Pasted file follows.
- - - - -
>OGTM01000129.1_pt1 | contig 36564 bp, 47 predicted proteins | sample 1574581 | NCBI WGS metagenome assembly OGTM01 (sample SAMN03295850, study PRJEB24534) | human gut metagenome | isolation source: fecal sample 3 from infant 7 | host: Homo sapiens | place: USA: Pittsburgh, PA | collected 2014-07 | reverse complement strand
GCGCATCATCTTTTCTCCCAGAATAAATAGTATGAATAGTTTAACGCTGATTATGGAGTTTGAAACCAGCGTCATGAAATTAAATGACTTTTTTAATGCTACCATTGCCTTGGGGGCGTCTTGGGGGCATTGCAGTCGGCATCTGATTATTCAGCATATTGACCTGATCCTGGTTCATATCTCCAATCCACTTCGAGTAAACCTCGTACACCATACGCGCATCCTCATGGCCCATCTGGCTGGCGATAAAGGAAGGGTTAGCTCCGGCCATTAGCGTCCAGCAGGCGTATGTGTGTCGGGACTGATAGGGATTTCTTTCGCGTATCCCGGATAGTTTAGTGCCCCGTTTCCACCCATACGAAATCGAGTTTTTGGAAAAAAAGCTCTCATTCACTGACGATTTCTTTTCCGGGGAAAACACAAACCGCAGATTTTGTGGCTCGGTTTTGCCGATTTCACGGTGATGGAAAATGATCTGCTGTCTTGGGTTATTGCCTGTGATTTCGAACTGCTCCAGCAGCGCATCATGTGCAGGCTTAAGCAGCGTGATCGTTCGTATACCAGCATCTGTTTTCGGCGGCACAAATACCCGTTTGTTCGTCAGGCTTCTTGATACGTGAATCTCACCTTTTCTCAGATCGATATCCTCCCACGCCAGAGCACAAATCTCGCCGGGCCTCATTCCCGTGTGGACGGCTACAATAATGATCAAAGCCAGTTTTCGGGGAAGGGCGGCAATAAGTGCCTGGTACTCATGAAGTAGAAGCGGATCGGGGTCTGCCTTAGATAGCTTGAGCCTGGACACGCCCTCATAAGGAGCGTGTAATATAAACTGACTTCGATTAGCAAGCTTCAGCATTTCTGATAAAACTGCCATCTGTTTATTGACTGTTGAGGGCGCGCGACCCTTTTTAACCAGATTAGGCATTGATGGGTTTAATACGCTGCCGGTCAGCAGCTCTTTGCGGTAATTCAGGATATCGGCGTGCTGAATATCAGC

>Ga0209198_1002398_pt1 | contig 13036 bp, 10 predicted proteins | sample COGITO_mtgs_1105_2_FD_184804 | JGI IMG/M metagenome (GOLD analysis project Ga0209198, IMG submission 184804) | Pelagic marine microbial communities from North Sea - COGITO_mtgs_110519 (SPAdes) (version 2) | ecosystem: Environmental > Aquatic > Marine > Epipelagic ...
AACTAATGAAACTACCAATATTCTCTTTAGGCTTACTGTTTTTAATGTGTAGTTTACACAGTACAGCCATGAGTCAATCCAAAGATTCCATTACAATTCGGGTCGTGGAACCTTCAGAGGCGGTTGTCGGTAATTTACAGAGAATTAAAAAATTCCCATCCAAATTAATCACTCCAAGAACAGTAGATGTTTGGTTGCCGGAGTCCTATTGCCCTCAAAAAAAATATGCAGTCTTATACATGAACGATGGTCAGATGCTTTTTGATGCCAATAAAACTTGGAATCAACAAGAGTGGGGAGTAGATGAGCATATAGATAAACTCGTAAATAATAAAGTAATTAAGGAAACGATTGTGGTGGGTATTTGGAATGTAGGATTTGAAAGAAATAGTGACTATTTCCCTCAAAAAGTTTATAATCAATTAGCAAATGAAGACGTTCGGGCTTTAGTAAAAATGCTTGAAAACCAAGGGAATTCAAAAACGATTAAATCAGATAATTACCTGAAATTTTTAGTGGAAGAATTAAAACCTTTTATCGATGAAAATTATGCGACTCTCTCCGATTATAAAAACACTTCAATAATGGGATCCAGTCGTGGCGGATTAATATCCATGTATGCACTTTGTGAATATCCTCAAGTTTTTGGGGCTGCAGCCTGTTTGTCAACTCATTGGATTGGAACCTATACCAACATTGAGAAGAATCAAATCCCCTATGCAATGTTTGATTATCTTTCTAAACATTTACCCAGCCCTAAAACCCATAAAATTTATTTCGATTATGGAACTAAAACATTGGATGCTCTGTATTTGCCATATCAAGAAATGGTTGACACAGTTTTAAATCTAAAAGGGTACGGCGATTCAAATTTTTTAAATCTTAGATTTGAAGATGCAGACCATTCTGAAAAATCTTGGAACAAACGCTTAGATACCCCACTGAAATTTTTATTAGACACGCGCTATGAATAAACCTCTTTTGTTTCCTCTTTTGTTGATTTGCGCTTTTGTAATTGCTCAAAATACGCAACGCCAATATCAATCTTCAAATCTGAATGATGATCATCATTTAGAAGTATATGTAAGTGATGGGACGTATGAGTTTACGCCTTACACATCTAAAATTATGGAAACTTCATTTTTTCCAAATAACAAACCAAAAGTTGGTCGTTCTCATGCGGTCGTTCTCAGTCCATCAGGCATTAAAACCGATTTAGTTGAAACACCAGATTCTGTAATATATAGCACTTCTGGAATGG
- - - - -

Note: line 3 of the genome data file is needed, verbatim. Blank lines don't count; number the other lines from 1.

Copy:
>Ga0209198_1002398_pt1 | contig 13036 bp, 10 predicted proteins | sample COGITO_mtgs_1105_2_FD_184804 | JGI IMG/M metagenome (GOLD analysis project Ga0209198, IMG submission 184804) | Pelagic marine microbial communities from North Sea - COGITO_mtgs_110519 (SPAdes) (version 2) | ecosystem: Environmental > Aquatic > Marine > Epipelagic ...